poem 0

sweat caught in oil slick

shake colour colour thick

blocked up and spilled to the top and covered

with a hot pressure rice-cooker lid

shake shake pain between bone a trapped nerve

thick thick

tic tic

bone pain back bone

i smell the good food like oil that steals the air away

from subcutaneous blood

the hand hurts where the nerves hurt

the table moved onto my wrist as they collide

as i fell

onto a soft wrist with my hard wood bones

hands heavily propped

at 90 degrees bent i’m carrying the world

under my wooden lid

i hid and i cry without face just the head

and in my head i said

i miss you feeling my sadness

with your thick yellow thread

when i cry or don’t cry

yellow bird

 

trust exercise 1

I find it hard, and have always found it hard to read people. I know this because I am told that I’m flirting, I try too hard, come on too close or too strong. Or maybe I won’t remember your face and name, again and again.

Sometimes – that thickness, numbness – it works.  If I feel like I should tell someone something urgent, like when I have a secret and everyone is drinking and I need to tell you,  I can just pull you aside when I want to talk. I don’t feel anxious about the telling, all I know is that I want to talk, that it is you I want to talk to, that I want this right now.

But sometimes it kinda fucks me up. Sometimes I trust someone, first thing in the morning, last thing at night. I trust with my proximity. My feelings, my body. My secrets.

My feelings, most of the time, are strong and singular. If I feel something, I have trouble stepping back. I fight for it even when I shouldn’t. Sometimes it’s stupid. Sometimes it’s not.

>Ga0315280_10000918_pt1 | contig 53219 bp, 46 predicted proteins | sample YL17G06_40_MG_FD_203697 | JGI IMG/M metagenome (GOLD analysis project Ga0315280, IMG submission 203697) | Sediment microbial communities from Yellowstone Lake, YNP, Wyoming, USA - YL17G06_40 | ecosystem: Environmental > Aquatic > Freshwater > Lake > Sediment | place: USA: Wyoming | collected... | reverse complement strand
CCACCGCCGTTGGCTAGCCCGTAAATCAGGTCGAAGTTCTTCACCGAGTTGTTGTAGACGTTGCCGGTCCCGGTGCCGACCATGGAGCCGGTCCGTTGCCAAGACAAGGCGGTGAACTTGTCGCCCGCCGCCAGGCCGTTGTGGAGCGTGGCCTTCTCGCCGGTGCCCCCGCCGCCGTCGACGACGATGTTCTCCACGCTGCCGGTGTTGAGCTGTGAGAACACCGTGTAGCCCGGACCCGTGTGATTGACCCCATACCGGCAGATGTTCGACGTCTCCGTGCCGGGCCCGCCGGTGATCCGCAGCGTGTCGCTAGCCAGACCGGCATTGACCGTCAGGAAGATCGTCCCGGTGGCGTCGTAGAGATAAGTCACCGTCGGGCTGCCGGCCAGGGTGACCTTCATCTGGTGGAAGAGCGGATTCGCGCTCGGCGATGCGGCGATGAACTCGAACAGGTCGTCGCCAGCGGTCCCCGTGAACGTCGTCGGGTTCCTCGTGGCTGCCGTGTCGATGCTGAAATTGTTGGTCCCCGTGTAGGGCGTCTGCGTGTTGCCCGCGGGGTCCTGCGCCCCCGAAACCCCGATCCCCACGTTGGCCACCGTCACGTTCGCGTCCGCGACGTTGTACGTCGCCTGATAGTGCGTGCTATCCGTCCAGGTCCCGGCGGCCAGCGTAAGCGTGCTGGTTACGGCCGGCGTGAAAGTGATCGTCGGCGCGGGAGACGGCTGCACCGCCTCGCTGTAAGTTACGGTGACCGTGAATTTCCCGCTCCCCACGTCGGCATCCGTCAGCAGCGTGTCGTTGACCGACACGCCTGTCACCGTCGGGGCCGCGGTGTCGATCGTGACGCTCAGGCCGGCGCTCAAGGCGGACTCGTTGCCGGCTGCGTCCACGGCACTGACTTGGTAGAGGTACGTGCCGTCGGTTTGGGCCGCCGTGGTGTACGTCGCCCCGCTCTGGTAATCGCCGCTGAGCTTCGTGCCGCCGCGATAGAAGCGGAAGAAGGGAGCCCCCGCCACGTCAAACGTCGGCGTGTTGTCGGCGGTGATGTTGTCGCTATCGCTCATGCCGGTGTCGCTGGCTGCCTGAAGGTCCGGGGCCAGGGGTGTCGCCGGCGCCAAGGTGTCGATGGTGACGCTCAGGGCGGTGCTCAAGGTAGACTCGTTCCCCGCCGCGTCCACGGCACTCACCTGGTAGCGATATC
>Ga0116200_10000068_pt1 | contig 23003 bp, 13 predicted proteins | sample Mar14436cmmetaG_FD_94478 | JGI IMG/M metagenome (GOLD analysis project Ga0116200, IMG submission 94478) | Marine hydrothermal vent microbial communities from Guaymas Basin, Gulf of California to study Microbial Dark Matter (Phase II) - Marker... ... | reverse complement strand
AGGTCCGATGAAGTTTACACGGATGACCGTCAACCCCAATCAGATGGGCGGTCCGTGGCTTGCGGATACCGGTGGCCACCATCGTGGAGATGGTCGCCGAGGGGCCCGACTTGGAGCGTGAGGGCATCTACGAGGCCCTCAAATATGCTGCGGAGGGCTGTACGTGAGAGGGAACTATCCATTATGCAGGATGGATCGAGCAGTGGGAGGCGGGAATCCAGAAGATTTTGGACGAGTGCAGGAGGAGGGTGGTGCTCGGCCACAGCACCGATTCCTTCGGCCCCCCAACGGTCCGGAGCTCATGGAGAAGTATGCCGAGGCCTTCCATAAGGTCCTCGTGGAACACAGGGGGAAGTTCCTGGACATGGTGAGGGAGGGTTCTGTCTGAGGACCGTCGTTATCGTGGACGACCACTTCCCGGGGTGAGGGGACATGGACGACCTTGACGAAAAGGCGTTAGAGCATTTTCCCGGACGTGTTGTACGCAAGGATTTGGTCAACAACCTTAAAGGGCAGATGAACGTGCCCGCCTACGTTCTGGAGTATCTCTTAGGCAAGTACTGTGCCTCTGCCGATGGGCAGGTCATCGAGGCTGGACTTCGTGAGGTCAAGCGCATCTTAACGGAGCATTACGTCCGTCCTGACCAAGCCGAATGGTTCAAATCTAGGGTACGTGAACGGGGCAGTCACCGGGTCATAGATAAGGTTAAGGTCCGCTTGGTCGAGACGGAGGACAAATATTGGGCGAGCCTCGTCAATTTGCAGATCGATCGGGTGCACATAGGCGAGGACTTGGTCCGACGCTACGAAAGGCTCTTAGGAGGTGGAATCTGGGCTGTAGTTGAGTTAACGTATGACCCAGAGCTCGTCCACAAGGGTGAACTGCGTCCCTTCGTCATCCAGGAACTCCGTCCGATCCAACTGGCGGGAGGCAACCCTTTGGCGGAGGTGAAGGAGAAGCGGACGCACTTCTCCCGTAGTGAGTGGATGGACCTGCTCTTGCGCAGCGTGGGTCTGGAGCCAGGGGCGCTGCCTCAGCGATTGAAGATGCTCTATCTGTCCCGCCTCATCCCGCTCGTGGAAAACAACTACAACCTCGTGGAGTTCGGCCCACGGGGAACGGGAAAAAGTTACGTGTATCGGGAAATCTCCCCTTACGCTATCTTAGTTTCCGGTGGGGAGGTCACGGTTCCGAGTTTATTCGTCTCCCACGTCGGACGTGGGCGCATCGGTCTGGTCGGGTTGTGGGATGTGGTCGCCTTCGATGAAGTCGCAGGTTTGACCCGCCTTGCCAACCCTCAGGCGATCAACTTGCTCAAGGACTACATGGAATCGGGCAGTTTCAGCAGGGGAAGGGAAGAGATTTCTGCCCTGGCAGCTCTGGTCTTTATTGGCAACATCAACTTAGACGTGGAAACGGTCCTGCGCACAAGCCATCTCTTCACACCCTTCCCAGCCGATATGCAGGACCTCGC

Sometimes, I think scenario A is going on, but then I realise it’s been B all along, figure it out when I’m in too deep. I think you are my friend, but maybe you are not and you are trying to fuck – me – up – and I just let you and don’t say anything or do anything to stop it until it gets too close.

I have trouble saying no when something like that happens. I don’t know whether I am comfortable with something. If I have ‘mixed’ feelings, they all tend to be strong. Pulling me in lots of directions. I freeze, I shut up, paralysed.

It’s like shopping for food when anorexic. I stand in front of things and I don’t know how I feel, I don’t know what I want. I look at boxes of the same thing, reading the back although I know what the label will say already. I walk away with nothing, paralysed. When simple, strong feelings clash, I can’t tell them apart anymore.

When anorexic, food to me is animated. It has a kind of force field.  You could say it’s a ‘mental’ force field, for lack of a better word. Mental makes it sounds like there’s something not quite real about it, ‘airy-fairy’ as some philosophers like to put it. And yet all the same, it pulls me, it pushes. It has a power over me in the sense that it is manipulating me and I don’t even know it. I just feel the effects. Delayed, when it is too late.

Maybe an eating disorder is just a deeply unequal relation to food, where food controls you & you get more and more rigid, developing rules to protect yourself from its control. I fear food because I don’t know what it will do to me. I struggle to ‘predict’ its actions, I struggle to predict what it will ‘decide’ to do to me so  I try to make up for that in other ways, by setting more rules, by learning more facts.  I’m not obsessed, just Taking A Special Interest. I know that we – food and I, you and I – are already connecting, connected somehow but I just can’t see it. A radical machinic panpsychism is desire that works fastest at zero ‘theory of mind’.

People can be like food. I want to touch them, but I can’t. I want them so much but I can’t cos I’m scared to be played like a pack of cards so I chew and spit, but still, they cling onto my teeth, my nails, my fingers. They try to play me by biting my ears, by trying to kiss me first thing in the morning, or was it already last thing at night. Or was it instead a secret they told me that I took a bite of and spat out but I can still feel it in me, playing hop-scotch with me, churning me in the stomach, reading me like a book.